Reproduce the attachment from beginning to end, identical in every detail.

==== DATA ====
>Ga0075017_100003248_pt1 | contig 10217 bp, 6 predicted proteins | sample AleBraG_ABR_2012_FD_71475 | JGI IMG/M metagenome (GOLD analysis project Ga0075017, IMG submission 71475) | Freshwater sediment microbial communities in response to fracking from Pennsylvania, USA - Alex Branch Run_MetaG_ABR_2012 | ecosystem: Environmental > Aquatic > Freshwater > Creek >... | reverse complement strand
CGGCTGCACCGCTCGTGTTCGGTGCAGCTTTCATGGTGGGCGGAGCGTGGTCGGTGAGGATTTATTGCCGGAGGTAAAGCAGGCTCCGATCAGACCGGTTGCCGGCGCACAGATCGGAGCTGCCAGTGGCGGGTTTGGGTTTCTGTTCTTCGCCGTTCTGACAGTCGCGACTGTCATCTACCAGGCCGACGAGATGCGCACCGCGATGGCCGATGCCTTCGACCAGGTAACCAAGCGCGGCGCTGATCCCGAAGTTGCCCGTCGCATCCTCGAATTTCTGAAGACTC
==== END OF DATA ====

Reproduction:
>Ga0075017_100003248_pt1 | contig 10217 bp, 6 predicted proteins | sample AleBraG_ABR_2012_FD_71475 | JGI IMG/M metagenome (GOLD analysis project Ga0075017, IMG submission 71475) | Freshwater sediment microbial communities in response to fracking from Pennsylvania, USA - Alex Branch Run_MetaG_ABR_2012 | ecosystem: Environmental > Aquatic > Freshwater > Creek >... | reverse complement strand
CGGCTGCACCGCTCGTGTTCGGTGCAGCTTTCATGGTGGGCGGAGCGTGGTCGGTGAGGATTTATTGCCGGAGGTAAAGCAGGCTCCGATCAGACCGGTTGCCGGCGCACAGATCGGAGCTGCCAGTGGCGGGTTTGGGTTTCTGTTCTTCGCCGTTCTGACAGTCGCGACTGTCATCTACCAGGCCGACGAGATGCGCACCGCGATGGCCGATGCCTTCGACCAGGTAACCAAGCGCGGCGCTGATCCCGAAGTTGCCCGTCGCATCCTCGAATTTCTGAAGACTC